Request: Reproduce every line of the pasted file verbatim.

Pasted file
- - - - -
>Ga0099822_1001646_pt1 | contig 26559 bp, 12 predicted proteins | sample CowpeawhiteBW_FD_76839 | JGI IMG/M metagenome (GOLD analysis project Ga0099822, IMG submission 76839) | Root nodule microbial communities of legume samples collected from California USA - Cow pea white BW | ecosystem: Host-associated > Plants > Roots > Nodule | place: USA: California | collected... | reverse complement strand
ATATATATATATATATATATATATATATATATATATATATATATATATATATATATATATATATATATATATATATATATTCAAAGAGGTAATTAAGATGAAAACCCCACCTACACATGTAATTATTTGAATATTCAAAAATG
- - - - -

>Ga0099822_1001646_pt1 | contig 26559 bp, 12 predicted proteins | sample CowpeawhiteBW_FD_76839 | JGI IMG/M metagenome (GOLD analysis project Ga0099822, IMG submission 76839) | Root nodule microbial communities of legume samples collected from California USA - Cow pea white BW | ecosystem: Host-associated > Plants > Roots > Nodule | place: USA: California | collected... | reverse complement strand
ATATATATATATATATATATATATATATATATATATATATATATATATATATATATATATATATATATATATATATATATTCAAAGAGGTAATTAAGATGAAAACCCCACCTACACATGTAATTATTTGAATATTCAAAAATG